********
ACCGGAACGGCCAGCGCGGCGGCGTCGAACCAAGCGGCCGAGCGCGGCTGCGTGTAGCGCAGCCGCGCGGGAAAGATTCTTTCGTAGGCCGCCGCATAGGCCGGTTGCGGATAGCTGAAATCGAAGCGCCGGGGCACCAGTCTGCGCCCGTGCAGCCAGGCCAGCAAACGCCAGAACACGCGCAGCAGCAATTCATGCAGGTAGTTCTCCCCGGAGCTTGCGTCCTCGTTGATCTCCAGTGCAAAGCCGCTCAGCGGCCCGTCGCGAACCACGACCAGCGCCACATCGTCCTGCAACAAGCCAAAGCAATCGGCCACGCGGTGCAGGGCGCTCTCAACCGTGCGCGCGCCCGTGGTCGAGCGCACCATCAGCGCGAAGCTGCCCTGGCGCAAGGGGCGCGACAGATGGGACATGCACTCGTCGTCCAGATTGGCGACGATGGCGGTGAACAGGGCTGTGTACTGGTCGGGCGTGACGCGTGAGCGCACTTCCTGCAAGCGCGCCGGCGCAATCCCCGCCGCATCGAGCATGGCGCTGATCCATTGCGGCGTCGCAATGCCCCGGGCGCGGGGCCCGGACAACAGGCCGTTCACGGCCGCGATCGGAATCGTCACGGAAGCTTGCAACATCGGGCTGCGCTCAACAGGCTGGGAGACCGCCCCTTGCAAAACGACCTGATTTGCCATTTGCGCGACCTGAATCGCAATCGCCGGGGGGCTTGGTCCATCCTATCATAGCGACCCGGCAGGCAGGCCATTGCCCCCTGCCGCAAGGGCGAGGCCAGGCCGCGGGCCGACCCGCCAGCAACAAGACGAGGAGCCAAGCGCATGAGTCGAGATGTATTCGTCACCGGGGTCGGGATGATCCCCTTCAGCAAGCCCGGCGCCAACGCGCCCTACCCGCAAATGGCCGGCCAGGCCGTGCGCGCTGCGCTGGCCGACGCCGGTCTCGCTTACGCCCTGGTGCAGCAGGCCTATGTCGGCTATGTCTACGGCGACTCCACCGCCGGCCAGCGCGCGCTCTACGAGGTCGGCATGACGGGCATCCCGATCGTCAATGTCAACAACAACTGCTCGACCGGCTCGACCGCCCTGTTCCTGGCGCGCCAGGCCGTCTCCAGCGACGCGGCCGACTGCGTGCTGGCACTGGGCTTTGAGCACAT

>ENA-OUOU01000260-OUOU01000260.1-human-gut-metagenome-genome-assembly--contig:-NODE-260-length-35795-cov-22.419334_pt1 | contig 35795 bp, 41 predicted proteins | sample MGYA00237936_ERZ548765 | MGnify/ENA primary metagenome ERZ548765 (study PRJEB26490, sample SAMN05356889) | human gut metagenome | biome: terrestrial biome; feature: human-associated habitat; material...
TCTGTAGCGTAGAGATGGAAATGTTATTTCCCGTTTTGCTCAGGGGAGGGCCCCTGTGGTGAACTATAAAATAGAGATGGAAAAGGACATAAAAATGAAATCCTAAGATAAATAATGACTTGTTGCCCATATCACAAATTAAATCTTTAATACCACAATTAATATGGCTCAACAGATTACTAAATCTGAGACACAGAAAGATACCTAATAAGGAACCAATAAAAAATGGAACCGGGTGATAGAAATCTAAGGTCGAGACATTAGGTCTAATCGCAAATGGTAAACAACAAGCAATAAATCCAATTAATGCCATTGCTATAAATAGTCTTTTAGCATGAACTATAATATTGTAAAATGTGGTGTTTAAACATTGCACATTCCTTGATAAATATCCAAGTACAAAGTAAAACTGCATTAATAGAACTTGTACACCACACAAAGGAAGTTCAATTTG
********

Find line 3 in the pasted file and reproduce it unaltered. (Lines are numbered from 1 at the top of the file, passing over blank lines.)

TCTGTAGCGTAGAGATGGAAATGTTATTTCCCGTTTTGCTCAGGGGAGGGCCCCTGTGGTGAACTATAAAATAGAGATGGAAAAGGACATAAAAATGAAATCCTAAGATAAATAATGACTTGTTGCCCATATCACAAATTAAATCTTTAATACCACAATTAATATGGCTCAACAGATTACTAAATCTGAGACACAGAAAGATACCTAATAAGGAACCAATAAAAAATGGAACCGGGTGATAGAAATCTAAGGTCGAGACATTAGGTCTAATCGCAAATGGTAAACAACAAGCAATAAATCCAATTAATGCCATTGCTATAAATAGTCTTTTAGCATGAACTATAATATTGTAAAATGTGGTGTTTAAACATTGCACATTCCTTGATAAATATCCAAGTACAAAGTAAAACTGCATTAATAGAACTTGTACACCACACAAAGGAAGTTCAATTTG